Eyes and Dyslexia

On this page you will find information regarding:

  1. Visual Stress.
  2. Finding a specialist practitioner.
  3. Resources.
  4. Aids for visual stress.
  5. Further reading.

Visual Stress.

People with visual stress may experience one or several of the following:

  • Blurred letters or words which go out of focus.
  • Letters which move or present with back to front appearance or shimmering or shaking.
  • Headaches from reading.
  • Words or letters which break into two and appear as double.
  • Find it easier to read large, widely spaced print, than small and crowded.
  • Difficulty with tracking across the page.
  • Upset by glare on the page or oversensitive to bright lights.

In some cases any of these symptoms can significantly affect reading ability. It can also make reading very tiring. Of course a child will not necessarily recognise what they see as a problem, as this is how they always see text.

If a child complains of a least one of these problems or has difficulty at school, they should be referred to an optometrist or orthoptist with expertise in this particular field (see contact details below). Many dyslexic people are sensitive to the glare of white backgrounds on a page, white board or computer screen. This can make the reading of text much harder.

  • The use of cream or pastel coloured backgrounds can mitigate this difficulty as can coloured filters either as an overlay or as tinted reading glasses. - People with reading difficulties sometimes have a weakness in eye co-ordination or focussing and an specialist practitioner might recommend treating this with eye exercises or glasses. If these problems are present, they should be detected and treated before coloured filters are prescribed.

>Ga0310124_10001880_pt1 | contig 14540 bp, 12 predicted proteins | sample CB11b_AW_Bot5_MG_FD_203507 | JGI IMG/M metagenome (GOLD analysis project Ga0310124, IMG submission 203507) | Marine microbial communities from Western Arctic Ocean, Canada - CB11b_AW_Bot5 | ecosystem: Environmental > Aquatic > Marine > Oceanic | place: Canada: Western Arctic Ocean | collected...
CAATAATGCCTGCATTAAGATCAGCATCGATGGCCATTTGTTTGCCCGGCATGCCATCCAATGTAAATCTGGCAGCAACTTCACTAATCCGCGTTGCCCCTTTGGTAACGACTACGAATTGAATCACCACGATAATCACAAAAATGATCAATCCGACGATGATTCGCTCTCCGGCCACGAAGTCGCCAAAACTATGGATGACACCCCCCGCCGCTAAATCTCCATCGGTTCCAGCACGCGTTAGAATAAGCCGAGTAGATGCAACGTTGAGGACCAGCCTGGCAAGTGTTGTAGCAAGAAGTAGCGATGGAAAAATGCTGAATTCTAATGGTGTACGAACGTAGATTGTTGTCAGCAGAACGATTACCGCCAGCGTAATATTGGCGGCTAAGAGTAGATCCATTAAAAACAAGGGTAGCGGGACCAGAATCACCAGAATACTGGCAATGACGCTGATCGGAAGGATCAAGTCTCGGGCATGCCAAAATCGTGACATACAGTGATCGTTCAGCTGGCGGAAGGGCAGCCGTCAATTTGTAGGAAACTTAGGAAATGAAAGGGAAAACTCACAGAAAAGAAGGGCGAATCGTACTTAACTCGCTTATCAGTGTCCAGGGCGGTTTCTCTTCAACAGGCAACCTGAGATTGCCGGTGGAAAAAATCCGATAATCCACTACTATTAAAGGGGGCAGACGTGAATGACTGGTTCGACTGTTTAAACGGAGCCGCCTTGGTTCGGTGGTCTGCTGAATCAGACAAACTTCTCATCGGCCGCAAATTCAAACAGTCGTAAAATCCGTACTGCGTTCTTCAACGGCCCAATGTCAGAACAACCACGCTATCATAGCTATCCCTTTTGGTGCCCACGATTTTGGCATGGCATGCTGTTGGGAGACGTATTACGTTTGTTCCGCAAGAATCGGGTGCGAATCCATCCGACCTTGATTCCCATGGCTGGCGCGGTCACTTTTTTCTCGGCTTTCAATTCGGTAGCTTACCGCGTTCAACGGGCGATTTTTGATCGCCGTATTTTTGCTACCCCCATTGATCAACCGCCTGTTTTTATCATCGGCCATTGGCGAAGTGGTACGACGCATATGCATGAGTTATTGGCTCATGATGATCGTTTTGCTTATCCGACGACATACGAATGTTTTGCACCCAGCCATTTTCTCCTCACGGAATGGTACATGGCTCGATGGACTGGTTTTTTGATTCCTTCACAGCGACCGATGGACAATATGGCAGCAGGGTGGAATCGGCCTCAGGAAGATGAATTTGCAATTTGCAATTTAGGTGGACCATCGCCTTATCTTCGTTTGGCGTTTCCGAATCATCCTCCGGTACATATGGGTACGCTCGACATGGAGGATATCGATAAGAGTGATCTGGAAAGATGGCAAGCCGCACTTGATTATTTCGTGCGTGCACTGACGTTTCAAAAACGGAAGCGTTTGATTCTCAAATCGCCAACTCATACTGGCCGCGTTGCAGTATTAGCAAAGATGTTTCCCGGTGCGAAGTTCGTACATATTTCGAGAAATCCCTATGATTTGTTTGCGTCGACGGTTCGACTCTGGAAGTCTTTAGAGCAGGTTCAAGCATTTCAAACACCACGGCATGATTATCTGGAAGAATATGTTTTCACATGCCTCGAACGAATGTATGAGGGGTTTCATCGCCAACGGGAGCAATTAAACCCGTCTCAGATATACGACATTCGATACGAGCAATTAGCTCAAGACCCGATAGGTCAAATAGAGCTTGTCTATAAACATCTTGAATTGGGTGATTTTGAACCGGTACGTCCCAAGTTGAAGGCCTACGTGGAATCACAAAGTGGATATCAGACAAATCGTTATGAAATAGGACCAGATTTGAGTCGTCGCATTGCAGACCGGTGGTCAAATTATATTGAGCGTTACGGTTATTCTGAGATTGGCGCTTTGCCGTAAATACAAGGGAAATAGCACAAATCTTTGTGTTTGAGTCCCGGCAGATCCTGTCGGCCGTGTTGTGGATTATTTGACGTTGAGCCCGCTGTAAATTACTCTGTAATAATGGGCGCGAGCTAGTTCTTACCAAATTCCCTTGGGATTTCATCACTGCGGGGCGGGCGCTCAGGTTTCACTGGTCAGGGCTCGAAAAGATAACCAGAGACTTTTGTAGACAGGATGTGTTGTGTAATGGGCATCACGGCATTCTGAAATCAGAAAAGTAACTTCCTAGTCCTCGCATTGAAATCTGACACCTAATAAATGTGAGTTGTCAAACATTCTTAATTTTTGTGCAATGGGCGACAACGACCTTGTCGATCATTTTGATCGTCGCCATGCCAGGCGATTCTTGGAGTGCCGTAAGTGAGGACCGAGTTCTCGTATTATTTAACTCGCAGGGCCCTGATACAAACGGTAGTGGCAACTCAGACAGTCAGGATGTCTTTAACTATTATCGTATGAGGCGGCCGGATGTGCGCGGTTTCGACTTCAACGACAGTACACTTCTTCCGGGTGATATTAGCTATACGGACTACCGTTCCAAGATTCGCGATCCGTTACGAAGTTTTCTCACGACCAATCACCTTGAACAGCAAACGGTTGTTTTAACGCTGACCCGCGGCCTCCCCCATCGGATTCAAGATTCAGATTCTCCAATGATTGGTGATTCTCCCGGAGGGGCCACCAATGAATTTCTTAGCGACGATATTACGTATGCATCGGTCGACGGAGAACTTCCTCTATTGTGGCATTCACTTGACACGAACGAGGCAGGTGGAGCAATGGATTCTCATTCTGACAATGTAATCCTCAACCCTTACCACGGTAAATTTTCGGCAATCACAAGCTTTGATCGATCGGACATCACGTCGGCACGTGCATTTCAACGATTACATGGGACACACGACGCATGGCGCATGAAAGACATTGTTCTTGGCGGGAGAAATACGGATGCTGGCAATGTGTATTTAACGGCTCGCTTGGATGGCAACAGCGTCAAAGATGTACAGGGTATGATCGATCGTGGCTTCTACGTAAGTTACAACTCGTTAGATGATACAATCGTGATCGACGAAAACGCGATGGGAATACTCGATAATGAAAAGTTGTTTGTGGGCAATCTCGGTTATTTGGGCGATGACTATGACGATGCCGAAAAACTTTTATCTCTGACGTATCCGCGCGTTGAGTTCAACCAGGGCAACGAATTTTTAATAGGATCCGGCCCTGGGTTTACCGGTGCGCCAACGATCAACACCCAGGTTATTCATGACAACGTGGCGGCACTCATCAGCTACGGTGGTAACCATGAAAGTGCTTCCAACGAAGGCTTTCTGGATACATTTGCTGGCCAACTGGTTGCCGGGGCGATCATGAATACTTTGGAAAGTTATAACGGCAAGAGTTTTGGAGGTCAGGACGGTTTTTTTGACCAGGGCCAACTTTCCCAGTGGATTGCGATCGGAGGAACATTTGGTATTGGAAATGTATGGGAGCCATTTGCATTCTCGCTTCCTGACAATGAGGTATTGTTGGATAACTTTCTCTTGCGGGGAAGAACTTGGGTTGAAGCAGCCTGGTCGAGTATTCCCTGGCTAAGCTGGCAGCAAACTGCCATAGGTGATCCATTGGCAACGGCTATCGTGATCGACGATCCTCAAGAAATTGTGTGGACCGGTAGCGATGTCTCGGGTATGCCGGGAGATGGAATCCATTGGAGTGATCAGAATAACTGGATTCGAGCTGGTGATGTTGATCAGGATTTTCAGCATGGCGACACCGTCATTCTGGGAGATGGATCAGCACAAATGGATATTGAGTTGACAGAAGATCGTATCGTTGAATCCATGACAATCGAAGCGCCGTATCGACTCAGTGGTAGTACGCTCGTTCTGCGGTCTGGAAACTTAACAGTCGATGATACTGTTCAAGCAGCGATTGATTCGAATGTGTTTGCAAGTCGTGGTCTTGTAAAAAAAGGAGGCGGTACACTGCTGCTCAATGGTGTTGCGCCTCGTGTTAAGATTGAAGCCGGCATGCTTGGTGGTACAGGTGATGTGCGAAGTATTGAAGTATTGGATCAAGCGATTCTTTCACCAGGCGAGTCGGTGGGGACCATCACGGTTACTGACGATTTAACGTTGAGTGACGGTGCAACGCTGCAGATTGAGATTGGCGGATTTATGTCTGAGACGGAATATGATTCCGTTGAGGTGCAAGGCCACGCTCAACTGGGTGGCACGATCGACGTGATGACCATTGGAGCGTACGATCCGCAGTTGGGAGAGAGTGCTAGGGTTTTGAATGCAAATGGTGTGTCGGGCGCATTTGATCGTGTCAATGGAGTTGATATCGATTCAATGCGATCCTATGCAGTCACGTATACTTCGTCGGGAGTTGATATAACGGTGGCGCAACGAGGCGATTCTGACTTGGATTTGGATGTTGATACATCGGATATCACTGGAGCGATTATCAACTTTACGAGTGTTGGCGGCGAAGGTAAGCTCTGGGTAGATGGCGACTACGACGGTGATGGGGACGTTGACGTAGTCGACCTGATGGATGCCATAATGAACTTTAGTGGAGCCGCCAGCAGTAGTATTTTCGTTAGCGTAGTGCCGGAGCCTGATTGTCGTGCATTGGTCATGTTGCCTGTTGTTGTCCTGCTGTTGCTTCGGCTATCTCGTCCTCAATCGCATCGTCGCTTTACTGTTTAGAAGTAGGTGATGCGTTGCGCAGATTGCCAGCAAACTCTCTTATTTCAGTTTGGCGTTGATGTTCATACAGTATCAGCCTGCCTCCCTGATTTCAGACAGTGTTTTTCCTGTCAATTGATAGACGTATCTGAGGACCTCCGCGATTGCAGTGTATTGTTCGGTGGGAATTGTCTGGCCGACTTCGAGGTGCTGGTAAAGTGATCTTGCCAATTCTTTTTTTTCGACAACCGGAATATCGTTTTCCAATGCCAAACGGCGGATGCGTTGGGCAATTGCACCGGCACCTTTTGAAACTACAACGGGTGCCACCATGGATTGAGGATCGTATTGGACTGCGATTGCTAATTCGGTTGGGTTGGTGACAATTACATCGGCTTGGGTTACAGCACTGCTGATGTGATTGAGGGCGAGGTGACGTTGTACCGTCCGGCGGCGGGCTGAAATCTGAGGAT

• The choice of colour of text on white backgrounds can also affect clarity e.g. using red on a whiteboard can render the text almost invisible for some dyslexic students. For information on dyslexia friendly text see Dyslexia Style Guide.

An example of visual stress:

An Example of visual stress

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Finding a specialist practitioner.

You are advised to ensure that any practitioner is properly trained and qualified in this area.

Aston University (Birmingham) Optometry Depatrment.

Not for profit Learning and Vision Clinic.
Tel: 0121 204 3900
Email: eyecare@aston.ac.uk
Web: http://www1.aston.ac.uk/lhs/health-clinics/optometry/children-binocular/

Bradford University Optometry Eye Clinic.

Free initial assessment for visual stress.
Tel: 01274 234649

British Association of Behavioral Optometrists (BABO).

Ask for your nearest accredited behavioural optometrist or see list online.

Email: admin@babo.co.uk
Web: http://www.babo.co.uk

Dyslexia Research Trust have Eye Clinics in Reading and Oxford.

Tel: 0118 958 5950
Web: www.dyslexic.org.uk
A leading research organisation into the visual aspects of dyslexia.

The Institute of Optometry.

Runs courses for teachers and eyecare practitioners about vision and reading difficulties and has a clinic for people with reading problems.
Tel: 020 7407 4183
Fax: 020 7403 8007
Email: admin@ioo.org.uk
Web: http://www.ioo.org.uk.

Local Dyslexia Associations.

Contact your Local Dyslexia Association for recommendations of suitable local practitioners.


Contact your GP for a referral to an appropriate specialist. In some hospitals the orthoptist may have expertise in this field.

University Optometry Departments.

It would be worth contacting Optometry Departments of universities to see if they offer a service of assessments.

Society for Coloured Lens Providers.

A list of recommended practitioners following an agreed code of conduct.
Web: http://www.s4clp.org

Visual Perception Unit, University of Essex.

Information on Colour in the Treatment of Visual Stress, references to practitioners and suppliers.
Tel: 01206 872 381
Web: http://www.essex.ac.uk/psychology/overlays

Aids for visual stress.

  • Monitor overlays are available in different shades and sizes which are held onto the screen by static. Available from Crossbow Education www.crossboweducation.com

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